Biosolids Master Plan

We are developing a Biosolids Master Plan (BMP) that will determine how we will manage our biosolids in an environmentally sound, sustainable and cost-effective manner, while meeting Provincial regulations.


Biosolids, more commonly called sewage sludge, is the nutrient-rich end-product of sewage treatment. It contains significant quantities of organic nitrogen and phosphorus, as well as trace amounts of minerals that are beneficial for plant growth. Biosolids also contain metals and other material that are quite often limited by regulation or licence.

At the sewage treatment plants, the solids are separated from the wastewater. These solids, which consist mainly of organic matter, are then treated and dewatered. At the end of the process, the solids become biosolids.

The City’s three sewage treatment plants produced about 13,500 dry tonnes of biosolids in 2012. This is expected to increase to 23,000 dry tonnes by 2037.

Biosolids are provincially regulated, which includes production, transport, use (including beneficial use) and disposal.

Up until January 1, 2011, we would deliver, spread and incorporate a portion of our biosolids into agricultural land at no cost to landowners. The amount would vary depending on a number of factors (e.g., weather). For example, in 2010, we applied 48% of the biosolids on the land.

As a result of concerns about nutrient overloading in Lake Winnipeg, a Provincial regulation was enacted that prohibited the spreading of biosolids on land in winter, and decreased the loading rate of biosolids to farmland. Consequently, we have been landfilling biosolids at Brady Resource Management Facility (Brady Landfill).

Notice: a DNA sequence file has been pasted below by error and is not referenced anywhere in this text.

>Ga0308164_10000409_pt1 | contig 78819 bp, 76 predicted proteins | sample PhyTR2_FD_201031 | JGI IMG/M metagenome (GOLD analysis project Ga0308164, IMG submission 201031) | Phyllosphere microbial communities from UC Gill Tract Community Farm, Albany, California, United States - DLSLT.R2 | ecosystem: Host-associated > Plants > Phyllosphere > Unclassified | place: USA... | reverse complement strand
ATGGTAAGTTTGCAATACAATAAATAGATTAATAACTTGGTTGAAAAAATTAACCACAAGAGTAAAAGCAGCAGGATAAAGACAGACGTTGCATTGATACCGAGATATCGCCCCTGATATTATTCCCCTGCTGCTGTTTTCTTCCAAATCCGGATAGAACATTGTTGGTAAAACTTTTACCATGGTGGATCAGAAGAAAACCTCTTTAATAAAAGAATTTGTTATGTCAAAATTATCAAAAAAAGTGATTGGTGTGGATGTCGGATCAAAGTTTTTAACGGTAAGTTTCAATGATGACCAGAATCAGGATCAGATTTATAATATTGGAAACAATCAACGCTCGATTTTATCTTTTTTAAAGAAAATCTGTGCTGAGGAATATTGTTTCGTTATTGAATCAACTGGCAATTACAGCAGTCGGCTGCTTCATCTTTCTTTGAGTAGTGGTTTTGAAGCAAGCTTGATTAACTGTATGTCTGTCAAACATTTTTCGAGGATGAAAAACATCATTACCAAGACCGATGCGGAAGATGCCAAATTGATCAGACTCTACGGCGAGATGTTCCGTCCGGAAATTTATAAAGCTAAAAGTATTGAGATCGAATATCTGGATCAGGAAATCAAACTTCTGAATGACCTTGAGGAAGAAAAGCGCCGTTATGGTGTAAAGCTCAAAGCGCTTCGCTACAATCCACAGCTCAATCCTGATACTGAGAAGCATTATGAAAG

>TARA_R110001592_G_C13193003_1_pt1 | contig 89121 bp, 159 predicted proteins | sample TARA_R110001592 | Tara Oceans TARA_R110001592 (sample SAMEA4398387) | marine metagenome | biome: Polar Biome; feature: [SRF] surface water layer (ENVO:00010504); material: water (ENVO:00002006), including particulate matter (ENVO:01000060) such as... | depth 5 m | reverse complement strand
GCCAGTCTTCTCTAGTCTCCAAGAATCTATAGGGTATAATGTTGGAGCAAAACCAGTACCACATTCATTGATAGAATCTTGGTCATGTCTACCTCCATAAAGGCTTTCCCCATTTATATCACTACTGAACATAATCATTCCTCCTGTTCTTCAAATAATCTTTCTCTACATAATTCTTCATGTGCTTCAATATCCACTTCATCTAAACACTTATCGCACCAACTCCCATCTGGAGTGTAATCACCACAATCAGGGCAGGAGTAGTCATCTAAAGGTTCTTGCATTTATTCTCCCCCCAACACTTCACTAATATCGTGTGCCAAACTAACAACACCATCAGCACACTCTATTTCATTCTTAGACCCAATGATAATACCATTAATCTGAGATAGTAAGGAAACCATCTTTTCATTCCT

We are also moving forward with a two-year, $7 million pilot program to compost biosolids at the Brady Resource Management Facility (Brady Landfill), which will be able to compost 20% of our biosolids. Depending on the results of the pilot, the composting option could be a long term solution for dealing with all or part of Winnipeg’s biosolids.

Developing a Master Plan

We issued a Request for Information for Biosolids Management (RFI) to identify groups and gauge the interest in the beneficial reuse of biosolids. This will help us understand the market and the financial implications for biosolids reuse.

Some potential beneficial reuse options for biosolids include: